Technology Student Association members qualifying for state competition


Lilly Gorman

Coppell High School senior Ghufran Murtuza creates a 3D model for a CAD designing competition that will take place last Saturday for CHS Technology Student Association (TSA) club in the engineering room on Friday. More than 50 members advanced to state competitions which took place yesterday.

Sreeja Mudumby, Communications Manager

The new generation of technological innovators shine yet again as more than 50 members of the Coppell High School Technology Student Association (TSA) club advanced from the virtual regional level on Feb. 27 to the state competitions yesterday. 

“I am ecstatic,” Coppell engineering teacher Mike Yakubovsky said. “I’m extremely proud of all of them, and I am proud of the whole chapter. Given that this is only our second year doing TSA and in the middle of a pandemic, they have all worked really hard and that showed with the qualifying of state.”

Though the state competition was canceled last year due to COVID-19, members who advanced to state this year are able to compete in the upcoming competition. This year, the competitions are all virtual. 

“Doing the virtual [competition] actually gave everybody a chance to do it,” Yakubovsky said. “The virtual has actually allowed more opportunities for students to do things they may not have been able to before.” 

TSA encourages members to showcase their technological skills through creative projects such as creating children’s stories, video game design and board game design. Despite CHS senior Ghufran Murtuza not advancing to the state competition last year, he won first in the Computer Aided Design engineering event and is now advancing to the next level of competition.

“[TSA teaches] technical communication like email, video, writing and anything like that,” Murtuza said. “It’s not just a club about careers; it’s more about building the skills to lead up to those careers.”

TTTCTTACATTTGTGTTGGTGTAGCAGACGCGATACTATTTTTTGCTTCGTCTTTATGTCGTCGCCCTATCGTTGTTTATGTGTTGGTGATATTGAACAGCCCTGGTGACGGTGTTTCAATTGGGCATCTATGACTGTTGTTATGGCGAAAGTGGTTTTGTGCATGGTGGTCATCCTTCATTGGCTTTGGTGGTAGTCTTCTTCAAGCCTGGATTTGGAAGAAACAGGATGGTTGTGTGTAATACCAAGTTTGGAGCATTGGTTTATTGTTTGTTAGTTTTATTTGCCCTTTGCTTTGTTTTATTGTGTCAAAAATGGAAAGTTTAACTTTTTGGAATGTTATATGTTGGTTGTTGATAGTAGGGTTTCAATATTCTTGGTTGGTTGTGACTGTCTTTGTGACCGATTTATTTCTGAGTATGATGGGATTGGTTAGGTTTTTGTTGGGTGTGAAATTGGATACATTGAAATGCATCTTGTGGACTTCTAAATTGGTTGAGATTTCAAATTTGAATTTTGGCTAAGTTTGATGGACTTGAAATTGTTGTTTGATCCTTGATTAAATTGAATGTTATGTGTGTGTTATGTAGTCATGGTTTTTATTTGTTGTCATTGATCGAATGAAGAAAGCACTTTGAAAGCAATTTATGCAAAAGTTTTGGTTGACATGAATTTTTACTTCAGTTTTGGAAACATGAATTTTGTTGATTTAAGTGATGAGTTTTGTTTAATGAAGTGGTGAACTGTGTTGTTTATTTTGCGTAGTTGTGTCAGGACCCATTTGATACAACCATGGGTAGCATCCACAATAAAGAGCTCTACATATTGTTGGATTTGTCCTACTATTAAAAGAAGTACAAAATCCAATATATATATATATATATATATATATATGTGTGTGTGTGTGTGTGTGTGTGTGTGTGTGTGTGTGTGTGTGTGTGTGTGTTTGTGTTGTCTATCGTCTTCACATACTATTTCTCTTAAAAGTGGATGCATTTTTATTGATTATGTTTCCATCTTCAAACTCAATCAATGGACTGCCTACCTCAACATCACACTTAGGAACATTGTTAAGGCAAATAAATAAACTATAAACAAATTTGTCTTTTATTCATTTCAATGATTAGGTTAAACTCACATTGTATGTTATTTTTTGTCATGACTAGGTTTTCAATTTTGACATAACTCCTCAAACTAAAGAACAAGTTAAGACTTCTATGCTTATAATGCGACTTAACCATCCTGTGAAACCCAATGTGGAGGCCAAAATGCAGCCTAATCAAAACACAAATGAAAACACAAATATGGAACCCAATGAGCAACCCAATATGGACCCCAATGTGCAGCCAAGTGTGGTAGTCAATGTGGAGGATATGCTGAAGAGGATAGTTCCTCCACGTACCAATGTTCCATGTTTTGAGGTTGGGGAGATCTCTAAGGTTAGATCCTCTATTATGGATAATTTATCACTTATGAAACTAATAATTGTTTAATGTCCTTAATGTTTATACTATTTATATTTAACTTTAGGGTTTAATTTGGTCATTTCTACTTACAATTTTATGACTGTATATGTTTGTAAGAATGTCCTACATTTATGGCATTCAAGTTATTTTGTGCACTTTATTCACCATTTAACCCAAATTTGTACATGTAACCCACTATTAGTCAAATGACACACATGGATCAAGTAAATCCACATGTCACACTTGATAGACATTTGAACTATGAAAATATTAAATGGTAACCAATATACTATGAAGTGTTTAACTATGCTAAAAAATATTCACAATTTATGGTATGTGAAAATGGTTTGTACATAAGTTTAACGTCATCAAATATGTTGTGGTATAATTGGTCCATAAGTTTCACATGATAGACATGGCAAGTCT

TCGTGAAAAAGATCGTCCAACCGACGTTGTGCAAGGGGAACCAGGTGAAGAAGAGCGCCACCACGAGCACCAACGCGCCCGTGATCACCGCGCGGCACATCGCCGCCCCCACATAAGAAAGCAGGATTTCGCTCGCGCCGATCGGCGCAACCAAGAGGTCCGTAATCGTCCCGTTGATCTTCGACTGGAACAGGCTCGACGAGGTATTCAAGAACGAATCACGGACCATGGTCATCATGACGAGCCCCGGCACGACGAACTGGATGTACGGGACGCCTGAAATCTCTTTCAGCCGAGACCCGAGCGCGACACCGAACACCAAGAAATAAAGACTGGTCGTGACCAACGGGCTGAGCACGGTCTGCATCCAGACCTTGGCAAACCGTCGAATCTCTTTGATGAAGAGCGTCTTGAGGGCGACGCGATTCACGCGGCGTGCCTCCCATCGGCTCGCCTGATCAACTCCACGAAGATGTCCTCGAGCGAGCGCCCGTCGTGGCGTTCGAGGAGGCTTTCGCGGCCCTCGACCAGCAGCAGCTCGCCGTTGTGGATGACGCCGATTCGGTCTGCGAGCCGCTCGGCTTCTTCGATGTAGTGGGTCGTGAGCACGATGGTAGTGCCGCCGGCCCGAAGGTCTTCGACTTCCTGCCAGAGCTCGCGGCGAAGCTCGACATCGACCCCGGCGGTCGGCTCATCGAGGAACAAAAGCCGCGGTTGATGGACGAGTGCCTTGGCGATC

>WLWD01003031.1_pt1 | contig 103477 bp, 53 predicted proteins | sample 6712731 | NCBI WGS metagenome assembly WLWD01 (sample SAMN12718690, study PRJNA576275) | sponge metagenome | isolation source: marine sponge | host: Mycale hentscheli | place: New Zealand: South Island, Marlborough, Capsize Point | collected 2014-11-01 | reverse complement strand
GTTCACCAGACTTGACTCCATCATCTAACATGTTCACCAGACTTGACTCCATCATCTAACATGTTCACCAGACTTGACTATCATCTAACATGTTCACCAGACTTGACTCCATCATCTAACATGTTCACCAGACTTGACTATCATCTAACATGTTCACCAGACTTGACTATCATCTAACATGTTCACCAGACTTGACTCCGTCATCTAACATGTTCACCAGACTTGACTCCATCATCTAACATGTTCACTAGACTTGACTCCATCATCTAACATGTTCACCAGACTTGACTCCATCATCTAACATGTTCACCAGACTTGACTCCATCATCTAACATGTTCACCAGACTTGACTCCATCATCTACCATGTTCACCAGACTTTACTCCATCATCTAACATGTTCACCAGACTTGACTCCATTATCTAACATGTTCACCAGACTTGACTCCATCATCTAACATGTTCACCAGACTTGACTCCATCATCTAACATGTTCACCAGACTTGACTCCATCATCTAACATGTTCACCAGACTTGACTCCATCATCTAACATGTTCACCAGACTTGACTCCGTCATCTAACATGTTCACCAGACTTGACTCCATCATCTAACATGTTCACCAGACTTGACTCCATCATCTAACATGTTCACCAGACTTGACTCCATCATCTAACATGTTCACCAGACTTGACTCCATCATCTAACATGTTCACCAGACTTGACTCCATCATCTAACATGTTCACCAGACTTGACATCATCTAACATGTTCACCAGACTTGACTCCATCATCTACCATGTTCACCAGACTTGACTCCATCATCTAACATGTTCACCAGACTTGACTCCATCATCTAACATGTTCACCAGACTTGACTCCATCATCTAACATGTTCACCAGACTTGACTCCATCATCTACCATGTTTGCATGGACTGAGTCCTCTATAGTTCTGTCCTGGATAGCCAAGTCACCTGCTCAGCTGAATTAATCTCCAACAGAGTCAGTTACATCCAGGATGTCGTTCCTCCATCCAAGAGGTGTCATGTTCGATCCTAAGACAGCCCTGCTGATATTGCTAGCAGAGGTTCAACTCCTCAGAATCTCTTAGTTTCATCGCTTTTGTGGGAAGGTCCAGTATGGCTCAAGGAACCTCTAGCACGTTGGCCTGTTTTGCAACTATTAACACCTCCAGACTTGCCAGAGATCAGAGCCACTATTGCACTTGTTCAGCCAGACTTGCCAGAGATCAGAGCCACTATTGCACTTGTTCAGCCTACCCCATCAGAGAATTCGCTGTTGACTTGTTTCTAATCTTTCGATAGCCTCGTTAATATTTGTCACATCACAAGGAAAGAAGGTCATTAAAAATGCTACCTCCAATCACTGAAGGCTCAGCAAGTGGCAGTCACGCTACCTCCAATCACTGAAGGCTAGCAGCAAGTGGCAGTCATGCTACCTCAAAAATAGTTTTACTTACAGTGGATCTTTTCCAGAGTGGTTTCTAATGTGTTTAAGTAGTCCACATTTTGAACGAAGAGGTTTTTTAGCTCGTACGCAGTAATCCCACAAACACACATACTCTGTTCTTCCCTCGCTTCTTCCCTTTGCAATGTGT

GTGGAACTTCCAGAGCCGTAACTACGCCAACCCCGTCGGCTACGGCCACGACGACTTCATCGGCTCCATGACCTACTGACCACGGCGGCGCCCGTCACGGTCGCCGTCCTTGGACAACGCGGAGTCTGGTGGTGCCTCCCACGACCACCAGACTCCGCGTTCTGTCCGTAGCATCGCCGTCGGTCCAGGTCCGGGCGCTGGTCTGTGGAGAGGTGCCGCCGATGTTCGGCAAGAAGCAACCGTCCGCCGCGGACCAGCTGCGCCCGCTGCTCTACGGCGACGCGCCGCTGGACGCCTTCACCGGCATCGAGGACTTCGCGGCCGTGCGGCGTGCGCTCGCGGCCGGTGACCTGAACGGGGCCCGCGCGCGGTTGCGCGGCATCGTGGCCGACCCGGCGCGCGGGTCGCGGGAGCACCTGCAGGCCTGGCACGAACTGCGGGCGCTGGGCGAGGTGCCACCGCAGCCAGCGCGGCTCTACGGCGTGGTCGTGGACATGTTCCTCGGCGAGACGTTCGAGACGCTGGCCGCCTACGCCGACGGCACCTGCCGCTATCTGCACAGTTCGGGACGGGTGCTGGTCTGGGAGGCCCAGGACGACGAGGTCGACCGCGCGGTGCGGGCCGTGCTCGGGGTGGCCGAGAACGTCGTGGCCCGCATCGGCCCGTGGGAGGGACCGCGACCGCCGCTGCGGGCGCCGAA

While Murtuza qualified in an individual event, CHS seniors Fiona Lopez and Max Gross worked together to illustrate the Hubble Space Telescope in a visually appealing way. With the combination of scientific and creative, Lopez thinks that TSA will help her with her future career path. 

“It’s an organization where I can connect with others who have the same interest in technology, and it helps me be prepared for future careers, especially if it’s in the technology aspect,” Lopez said. “I’m going into aerospace engineering [at Texas A&M] and TSA helped me prepare for it.”

Senior Sapna Chandrasekar is the president of the Coppell TSA chapter. Chandrasekar is in charge of gathering and passing information to all club members, along with competing in the digital video production event. 

TSA has had to cross many hurdles, such as the Texas winter storm, causing power outages in many homes and having an all-virtual club in the 2020-21 school year. 

“I have seen a couple of videos in my subcategory which are really good, and I need to up my game,” Chandrasekar said. “I am confident in [TSA’s] abilities.” 

Murtuza thinks anyone looking to go into the technology industry will benefit from joining TSA. 

“[TSA is for] anyone wanting a technical job such as engineering, coding, even just communicating,” Murtuza said. “TSA is a great club for anyone who wants to go into the engineering or STEM field or anyone who wants to learn computer engineering.”

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